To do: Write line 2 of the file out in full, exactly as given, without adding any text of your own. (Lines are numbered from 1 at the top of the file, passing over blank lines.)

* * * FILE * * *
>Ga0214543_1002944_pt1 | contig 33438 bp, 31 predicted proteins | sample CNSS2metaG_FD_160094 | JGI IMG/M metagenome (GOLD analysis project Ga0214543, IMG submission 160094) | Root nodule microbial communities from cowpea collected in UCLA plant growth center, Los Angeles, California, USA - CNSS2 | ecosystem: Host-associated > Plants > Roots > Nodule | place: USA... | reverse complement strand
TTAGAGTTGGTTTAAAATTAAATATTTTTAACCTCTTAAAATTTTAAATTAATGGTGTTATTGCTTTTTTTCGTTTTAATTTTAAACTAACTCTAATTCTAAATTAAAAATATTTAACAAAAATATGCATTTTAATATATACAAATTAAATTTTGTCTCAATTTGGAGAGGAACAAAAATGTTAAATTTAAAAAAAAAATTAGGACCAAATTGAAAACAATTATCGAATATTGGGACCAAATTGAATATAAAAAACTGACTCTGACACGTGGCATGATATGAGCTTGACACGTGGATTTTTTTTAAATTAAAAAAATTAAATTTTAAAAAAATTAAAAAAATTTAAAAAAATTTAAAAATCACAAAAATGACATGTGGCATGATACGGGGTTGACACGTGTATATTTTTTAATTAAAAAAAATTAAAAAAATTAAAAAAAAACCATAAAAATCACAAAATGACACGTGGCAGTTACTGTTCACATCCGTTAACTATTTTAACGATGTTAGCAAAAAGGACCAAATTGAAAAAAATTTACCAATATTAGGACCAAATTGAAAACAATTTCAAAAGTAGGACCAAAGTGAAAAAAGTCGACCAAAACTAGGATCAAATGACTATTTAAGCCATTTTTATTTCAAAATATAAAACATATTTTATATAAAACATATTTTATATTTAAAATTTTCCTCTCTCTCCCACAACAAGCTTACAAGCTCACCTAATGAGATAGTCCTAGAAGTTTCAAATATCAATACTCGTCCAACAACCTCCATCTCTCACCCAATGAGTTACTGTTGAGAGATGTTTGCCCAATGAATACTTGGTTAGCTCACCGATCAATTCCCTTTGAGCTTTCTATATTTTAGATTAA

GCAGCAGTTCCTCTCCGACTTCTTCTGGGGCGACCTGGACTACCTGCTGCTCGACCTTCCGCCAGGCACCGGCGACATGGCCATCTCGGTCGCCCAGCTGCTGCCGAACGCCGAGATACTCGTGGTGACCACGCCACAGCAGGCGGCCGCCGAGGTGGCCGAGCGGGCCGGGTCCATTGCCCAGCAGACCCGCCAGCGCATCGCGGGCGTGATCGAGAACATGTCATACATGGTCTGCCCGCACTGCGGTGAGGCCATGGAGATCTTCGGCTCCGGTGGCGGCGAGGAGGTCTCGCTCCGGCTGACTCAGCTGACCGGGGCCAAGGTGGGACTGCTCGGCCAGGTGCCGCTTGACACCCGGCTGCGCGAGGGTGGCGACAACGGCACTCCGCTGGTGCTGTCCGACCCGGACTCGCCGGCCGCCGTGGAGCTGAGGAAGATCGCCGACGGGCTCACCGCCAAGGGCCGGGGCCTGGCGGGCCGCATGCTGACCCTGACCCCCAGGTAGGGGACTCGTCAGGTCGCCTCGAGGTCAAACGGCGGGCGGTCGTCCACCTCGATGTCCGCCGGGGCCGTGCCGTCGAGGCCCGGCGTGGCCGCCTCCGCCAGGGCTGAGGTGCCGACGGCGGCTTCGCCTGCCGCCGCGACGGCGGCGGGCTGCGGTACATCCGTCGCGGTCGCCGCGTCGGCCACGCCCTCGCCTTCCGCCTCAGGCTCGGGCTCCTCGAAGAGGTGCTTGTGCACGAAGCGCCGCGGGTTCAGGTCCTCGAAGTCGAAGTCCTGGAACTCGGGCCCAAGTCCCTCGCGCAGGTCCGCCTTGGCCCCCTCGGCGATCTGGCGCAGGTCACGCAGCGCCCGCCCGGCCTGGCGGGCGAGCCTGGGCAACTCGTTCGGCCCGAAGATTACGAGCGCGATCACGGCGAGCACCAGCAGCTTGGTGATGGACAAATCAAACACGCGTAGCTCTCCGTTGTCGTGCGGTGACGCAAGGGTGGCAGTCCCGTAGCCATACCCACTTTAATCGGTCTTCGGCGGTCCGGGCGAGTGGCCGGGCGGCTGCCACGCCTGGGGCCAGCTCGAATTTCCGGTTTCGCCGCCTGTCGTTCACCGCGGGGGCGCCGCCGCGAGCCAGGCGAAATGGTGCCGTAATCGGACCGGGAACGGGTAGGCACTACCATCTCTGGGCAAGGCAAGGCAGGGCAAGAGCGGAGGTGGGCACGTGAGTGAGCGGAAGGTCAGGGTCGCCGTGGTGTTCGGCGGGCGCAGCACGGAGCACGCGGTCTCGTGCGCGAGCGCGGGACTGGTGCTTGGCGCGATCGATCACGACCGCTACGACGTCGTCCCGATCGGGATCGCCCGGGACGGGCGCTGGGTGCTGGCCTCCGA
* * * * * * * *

TTAGAGTTGGTTTAAAATTAAATATTTTTAACCTCTTAAAATTTTAAATTAATGGTGTTATTGCTTTTTTTCGTTTTAATTTTAAACTAACTCTAATTCTAAATTAAAAATATTTAACAAAAATATGCATTTTAATATATACAAATTAAATTTTGTCTCAATTTGGAGAGGAACAAAAATGTTAAATTTAAAAAAAAAATTAGGACCAAATTGAAAACAATTATCGAATATTGGGACCAAATTGAATATAAAAAACTGACTCTGACACGTGGCATGATATGAGCTTGACACGTGGATTTTTTTTAAATTAAAAAAATTAAATTTTAAAAAAATTAAAAAAATTTAAAAAAATTTAAAAATCACAAAAATGACATGTGGCATGATACGGGGTTGACACGTGTATATTTTTTAATTAAAAAAAATTAAAAAAATTAAAAAAAAACCATAAAAATCACAAAATGACACGTGGCAGTTACTGTTCACATCCGTTAACTATTTTAACGATGTTAGCAAAAAGGACCAAATTGAAAAAAATTTACCAATATTAGGACCAAATTGAAAACAATTTCAAAAGTAGGACCAAAGTGAAAAAAGTCGACCAAAACTAGGATCAAATGACTATTTAAGCCATTTTTATTTCAAAATATAAAACATATTTTATATAAAACATATTTTATATTTAAAATTTTCCTCTCTCTCCCACAACAAGCTTACAAGCTCACCTAATGAGATAGTCCTAGAAGTTTCAAATATCAATACTCGTCCAACAACCTCCATCTCTCACCCAATGAGTTACTGTTGAGAGATGTTTGCCCAATGAATACTTGGTTAGCTCACCGATCAATTCCCTTTGAGCTTTCTATATTTTAGATTAA